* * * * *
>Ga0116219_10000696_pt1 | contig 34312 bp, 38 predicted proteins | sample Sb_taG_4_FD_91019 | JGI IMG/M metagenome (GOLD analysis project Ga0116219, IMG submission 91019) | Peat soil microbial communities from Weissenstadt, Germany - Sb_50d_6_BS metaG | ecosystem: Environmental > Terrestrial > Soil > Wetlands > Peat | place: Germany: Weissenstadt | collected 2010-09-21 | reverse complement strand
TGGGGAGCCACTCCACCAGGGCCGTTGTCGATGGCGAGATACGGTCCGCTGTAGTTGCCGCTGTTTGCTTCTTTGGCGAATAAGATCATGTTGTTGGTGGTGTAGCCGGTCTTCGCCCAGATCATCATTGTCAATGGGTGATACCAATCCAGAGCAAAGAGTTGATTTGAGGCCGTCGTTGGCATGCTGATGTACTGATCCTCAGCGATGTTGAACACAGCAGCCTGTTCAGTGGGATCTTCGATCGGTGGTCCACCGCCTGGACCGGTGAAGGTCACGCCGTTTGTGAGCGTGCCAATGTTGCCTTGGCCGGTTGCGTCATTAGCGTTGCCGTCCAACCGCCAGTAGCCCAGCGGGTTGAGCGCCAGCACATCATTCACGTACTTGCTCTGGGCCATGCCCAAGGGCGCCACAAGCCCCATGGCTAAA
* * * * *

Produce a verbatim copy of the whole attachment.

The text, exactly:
>Ga0116219_10000696_pt1 | contig 34312 bp, 38 predicted proteins | sample Sb_taG_4_FD_91019 | JGI IMG/M metagenome (GOLD analysis project Ga0116219, IMG submission 91019) | Peat soil microbial communities from Weissenstadt, Germany - Sb_50d_6_BS metaG | ecosystem: Environmental > Terrestrial > Soil > Wetlands > Peat | place: Germany: Weissenstadt | collected 2010-09-21 | reverse complement strand
TGGGGAGCCACTCCACCAGGGCCGTTGTCGATGGCGAGATACGGTCCGCTGTAGTTGCCGCTGTTTGCTTCTTTGGCGAATAAGATCATGTTGTTGGTGGTGTAGCCGGTCTTCGCCCAGATCATCATTGTCAATGGGTGATACCAATCCAGAGCAAAGAGTTGATTTGAGGCCGTCGTTGGCATGCTGATGTACTGATCCTCAGCGATGTTGAACACAGCAGCCTGTTCAGTGGGATCTTCGATCGGTGGTCCACCGCCTGGACCGGTGAAGGTCACGCCGTTTGTGAGCGTGCCAATGTTGCCTTGGCCGGTTGCGTCATTAGCGTTGCCGTCCAACCGCCAGTAGCCCAGCGGGTTGAGCGCCAGCACATCATTCACGTACTTGCTCTGGGCCATGCCCAAGGGCGCCACAAGCCCCATGGCTAAA